However the panel approved the release of the ‘summary of incidents’ sections in each report.

The reports do not cover weekends or bank holidays and The Detail received 18 daily reports for August 2013. Large sections of the reports remain redacted.

The Situation Reports were released under FoI but were heavily redacted

The Situation Reports were released under FoI but were heavily redacted

However the summary sections contain details such as the number of new SPAR booklets opened, the number of alarms and emergency unlocks, as well as the number of dirty protests recorded.

The figures show that an average of three dirty protests per day recorded at Maghaberry prison throughout August 2013.

A Criminal Justice Inspectorate (CJI) report on Maghaberry in March 2012 previously raised concerns about the health and safety implications for staff and prisoners during a dirty protest.

At the time of the inspection, some separated republican prisoners in Roe House were engaged in a dirty protest. They had been refusing to wash and in some cases smearing their cells with excrement in opposition to full body searches as part of the prison’s security regime.

In the report inspectors claimed that during the protest the resulting conditions posed a threat to the health of prisoners and staff but that hygiene arrangements were being carefully managed and nobody had suffered any ill effects at the time of writing.

The republican-led dirty protest was organised by a group of 22 inmates aligned to a group calling itself the IRA. The group ended its protest in November 2012.

Commenting on the latest prison service dirty protest figures for Maghaberry a spokesperson for NIPS said: “Prisoners engaging in such form of protest would normally be located in the Care and Supervision Unit for both their safety and that of others”.

The CSU regime at Maghaberry has previously been criticised by the Northern Ireland Human Rights Commission as a poor environment for prisoners remaining segregated for long periods. Concerns have also been raised that segregation may exacerbate existing psychological conditions.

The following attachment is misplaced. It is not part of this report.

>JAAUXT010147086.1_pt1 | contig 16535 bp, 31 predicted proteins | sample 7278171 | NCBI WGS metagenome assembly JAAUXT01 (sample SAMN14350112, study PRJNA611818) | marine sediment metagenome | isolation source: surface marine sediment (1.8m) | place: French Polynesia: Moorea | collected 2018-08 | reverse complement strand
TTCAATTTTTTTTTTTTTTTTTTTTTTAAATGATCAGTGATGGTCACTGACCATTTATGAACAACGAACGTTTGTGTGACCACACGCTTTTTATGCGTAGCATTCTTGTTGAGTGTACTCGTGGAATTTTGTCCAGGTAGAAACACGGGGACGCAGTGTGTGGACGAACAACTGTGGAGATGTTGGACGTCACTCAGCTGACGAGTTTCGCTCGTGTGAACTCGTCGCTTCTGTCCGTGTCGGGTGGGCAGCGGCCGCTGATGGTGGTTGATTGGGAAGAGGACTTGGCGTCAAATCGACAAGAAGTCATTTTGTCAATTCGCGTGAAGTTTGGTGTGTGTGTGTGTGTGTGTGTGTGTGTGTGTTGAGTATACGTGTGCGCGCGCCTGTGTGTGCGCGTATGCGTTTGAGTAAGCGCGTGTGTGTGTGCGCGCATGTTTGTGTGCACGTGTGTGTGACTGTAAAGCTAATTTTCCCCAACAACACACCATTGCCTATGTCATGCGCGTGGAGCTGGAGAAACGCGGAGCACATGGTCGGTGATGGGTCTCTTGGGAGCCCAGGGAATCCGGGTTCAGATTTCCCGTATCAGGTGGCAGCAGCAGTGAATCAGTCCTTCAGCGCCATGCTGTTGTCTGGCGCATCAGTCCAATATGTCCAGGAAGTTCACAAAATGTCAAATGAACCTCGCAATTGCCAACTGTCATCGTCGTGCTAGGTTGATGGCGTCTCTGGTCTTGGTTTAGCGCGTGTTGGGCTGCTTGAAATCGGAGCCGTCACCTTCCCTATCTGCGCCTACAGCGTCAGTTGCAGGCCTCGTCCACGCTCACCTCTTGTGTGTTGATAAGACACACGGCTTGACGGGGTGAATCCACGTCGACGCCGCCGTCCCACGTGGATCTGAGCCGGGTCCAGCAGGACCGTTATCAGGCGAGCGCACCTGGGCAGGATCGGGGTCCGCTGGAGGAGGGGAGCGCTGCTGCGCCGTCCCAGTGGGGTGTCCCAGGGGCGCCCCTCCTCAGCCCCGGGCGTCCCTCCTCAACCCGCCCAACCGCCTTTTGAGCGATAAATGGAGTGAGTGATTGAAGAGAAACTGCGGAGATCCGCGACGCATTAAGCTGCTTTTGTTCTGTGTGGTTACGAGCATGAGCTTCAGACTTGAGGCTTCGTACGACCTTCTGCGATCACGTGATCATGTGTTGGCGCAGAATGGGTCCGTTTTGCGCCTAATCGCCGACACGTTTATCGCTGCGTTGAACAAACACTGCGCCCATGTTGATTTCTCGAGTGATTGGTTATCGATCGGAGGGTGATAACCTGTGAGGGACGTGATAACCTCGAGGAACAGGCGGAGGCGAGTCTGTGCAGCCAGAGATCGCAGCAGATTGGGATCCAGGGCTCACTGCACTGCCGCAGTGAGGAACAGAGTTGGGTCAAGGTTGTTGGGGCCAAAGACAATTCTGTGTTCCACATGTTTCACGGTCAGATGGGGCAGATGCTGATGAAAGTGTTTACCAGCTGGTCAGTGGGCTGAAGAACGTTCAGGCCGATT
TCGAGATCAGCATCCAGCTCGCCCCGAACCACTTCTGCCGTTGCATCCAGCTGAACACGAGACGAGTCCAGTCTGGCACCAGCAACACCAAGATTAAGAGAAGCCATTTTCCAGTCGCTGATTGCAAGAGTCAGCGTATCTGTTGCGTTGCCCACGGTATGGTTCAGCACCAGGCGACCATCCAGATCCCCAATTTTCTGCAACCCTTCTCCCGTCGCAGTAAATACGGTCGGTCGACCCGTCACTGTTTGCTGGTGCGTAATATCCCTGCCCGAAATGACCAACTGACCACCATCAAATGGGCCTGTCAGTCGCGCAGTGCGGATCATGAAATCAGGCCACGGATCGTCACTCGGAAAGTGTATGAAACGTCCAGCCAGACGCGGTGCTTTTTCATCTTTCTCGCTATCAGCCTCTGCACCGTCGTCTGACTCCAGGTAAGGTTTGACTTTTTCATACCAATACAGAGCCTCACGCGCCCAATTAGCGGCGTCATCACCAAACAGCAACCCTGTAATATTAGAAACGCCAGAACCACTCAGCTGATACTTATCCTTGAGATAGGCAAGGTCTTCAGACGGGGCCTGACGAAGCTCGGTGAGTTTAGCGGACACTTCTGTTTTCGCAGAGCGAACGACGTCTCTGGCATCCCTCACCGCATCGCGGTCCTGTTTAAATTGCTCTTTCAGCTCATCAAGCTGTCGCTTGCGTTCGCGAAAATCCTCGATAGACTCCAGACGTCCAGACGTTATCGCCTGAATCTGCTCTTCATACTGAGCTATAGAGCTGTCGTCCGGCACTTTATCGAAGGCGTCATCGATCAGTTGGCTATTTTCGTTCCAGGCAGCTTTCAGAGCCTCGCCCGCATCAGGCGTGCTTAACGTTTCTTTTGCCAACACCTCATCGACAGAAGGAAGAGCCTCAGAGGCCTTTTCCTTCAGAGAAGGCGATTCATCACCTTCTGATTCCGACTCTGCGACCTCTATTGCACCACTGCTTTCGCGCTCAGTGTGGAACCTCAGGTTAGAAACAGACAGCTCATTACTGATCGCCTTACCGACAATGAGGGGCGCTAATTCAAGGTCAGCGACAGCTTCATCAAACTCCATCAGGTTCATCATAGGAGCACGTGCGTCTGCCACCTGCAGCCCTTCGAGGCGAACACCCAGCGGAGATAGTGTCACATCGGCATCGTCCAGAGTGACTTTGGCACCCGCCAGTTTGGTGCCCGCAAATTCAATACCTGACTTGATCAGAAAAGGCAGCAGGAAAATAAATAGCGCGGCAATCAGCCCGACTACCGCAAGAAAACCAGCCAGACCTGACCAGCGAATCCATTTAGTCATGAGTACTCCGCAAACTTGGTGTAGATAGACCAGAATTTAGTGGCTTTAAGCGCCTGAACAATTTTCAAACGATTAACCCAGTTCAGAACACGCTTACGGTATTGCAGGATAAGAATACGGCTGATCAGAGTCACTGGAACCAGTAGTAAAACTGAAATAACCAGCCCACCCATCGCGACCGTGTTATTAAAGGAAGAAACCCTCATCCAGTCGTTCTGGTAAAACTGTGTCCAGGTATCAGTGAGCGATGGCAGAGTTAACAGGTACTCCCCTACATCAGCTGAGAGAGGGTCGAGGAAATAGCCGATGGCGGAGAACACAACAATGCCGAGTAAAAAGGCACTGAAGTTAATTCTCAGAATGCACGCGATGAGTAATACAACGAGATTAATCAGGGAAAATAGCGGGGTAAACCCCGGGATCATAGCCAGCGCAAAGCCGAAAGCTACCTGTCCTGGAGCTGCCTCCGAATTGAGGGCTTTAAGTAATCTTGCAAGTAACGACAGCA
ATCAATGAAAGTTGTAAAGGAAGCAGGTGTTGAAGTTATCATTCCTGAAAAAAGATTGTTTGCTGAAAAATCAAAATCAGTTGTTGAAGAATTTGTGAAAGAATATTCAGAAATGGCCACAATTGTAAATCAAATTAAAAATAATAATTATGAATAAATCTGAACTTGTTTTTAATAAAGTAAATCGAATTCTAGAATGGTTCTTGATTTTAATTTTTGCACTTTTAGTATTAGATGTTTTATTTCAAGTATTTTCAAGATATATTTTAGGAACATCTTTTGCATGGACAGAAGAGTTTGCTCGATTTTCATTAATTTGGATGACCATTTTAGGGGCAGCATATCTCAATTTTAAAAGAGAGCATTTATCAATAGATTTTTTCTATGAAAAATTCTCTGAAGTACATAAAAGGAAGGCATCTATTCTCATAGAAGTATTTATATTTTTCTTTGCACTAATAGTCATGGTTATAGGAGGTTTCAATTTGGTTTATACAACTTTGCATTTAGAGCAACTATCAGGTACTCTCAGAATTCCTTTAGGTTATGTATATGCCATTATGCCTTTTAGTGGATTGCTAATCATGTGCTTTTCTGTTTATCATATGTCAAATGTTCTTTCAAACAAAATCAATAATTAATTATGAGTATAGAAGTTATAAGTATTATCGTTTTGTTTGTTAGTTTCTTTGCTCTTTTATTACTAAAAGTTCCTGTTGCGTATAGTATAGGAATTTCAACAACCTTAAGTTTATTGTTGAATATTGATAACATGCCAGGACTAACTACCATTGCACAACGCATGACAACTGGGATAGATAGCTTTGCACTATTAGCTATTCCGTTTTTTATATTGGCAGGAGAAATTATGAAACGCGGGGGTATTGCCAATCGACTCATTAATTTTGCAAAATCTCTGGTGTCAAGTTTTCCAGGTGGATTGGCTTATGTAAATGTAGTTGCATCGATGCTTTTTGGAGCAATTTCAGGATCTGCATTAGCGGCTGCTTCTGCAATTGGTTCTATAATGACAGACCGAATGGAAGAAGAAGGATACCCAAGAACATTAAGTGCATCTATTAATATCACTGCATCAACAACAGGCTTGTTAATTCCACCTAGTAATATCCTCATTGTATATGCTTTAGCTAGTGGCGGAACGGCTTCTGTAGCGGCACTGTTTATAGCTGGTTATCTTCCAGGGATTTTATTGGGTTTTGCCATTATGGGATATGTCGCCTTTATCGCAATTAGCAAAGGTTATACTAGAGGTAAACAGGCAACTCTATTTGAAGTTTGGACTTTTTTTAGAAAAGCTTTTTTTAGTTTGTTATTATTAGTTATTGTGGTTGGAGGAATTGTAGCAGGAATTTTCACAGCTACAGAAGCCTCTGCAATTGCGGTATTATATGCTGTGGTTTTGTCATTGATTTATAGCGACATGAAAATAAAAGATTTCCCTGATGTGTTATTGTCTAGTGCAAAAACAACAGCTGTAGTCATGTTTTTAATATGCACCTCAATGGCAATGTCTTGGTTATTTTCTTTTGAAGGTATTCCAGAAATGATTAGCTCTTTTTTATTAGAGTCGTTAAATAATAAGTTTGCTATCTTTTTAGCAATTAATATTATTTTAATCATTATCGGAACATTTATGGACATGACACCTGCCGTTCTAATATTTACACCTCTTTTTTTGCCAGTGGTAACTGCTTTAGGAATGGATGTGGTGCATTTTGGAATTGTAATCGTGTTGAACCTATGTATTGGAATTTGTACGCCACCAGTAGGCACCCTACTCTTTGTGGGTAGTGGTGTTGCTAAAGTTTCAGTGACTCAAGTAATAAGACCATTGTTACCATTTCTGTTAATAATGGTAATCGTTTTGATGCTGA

The Situation Reports obtained by The Detail also show that during August there were 62 new SPAR booklets opened in Maghaberry, as well as 26 alarms and two emergency unlocks.

In a previous story by The Detail senior DUP MLA Lord Maurice Morrow criticised SPARS for being nothing more than “box-ticking exercises.”

In CJI’s inspection of Maghaberry last March inspectors also found that near-fatal incidents were not adequately investigated or acted upon by Maghaberry prison.

The report stated that while there was good knowledge concerning prisoners at risk of self-harm, Supporting Prisoner at Risk (SPAR) procedures were “in need of improvement” and observation cells were used too frequently.

At the time of the report an average of 46 SPAR documents opened per month. Inspectors noted that, given the population, this did not appear “excessive”, but they highlighted that limited routine investigations of serious self-harm incidents were carried out.

For more information on the data contained in the Situation Reports concerning Hydebank Wood’s prisons please click here.

© The Detail 2013